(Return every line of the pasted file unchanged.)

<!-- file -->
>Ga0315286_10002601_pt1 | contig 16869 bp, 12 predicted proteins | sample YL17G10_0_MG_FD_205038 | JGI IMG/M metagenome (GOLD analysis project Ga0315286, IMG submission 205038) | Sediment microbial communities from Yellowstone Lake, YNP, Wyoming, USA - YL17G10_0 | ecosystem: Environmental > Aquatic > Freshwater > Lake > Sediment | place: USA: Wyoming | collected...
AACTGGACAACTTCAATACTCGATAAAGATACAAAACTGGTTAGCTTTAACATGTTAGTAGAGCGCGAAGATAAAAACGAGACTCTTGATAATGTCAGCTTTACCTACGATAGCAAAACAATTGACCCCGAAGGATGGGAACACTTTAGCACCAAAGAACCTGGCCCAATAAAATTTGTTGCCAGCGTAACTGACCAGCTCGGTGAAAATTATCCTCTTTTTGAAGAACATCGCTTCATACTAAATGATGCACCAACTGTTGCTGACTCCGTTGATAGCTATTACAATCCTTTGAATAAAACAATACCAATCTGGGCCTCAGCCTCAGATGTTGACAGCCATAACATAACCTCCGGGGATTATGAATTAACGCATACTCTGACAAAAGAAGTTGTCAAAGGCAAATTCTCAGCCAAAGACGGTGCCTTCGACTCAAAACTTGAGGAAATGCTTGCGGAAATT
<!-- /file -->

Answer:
>Ga0315286_10002601_pt1 | contig 16869 bp, 12 predicted proteins | sample YL17G10_0_MG_FD_205038 | JGI IMG/M metagenome (GOLD analysis project Ga0315286, IMG submission 205038) | Sediment microbial communities from Yellowstone Lake, YNP, Wyoming, USA - YL17G10_0 | ecosystem: Environmental > Aquatic > Freshwater > Lake > Sediment | place: USA: Wyoming | collected...
AACTGGACAACTTCAATACTCGATAAAGATACAAAACTGGTTAGCTTTAACATGTTAGTAGAGCGCGAAGATAAAAACGAGACTCTTGATAATGTCAGCTTTACCTACGATAGCAAAACAATTGACCCCGAAGGATGGGAACACTTTAGCACCAAAGAACCTGGCCCAATAAAATTTGTTGCCAGCGTAACTGACCAGCTCGGTGAAAATTATCCTCTTTTTGAAGAACATCGCTTCATACTAAATGATGCACCAACTGTTGCTGACTCCGTTGATAGCTATTACAATCCTTTGAATAAAACAATACCAATCTGGGCCTCAGCCTCAGATGTTGACAGCCATAACATAACCTCCGGGGATTATGAATTAACGCATACTCTGACAAAAGAAGTTGTCAAAGGCAAATTCTCAGCCAAAGACGGTGCCTTCGACTCAAAACTTGAGGAAATGCTTGCGGAAATT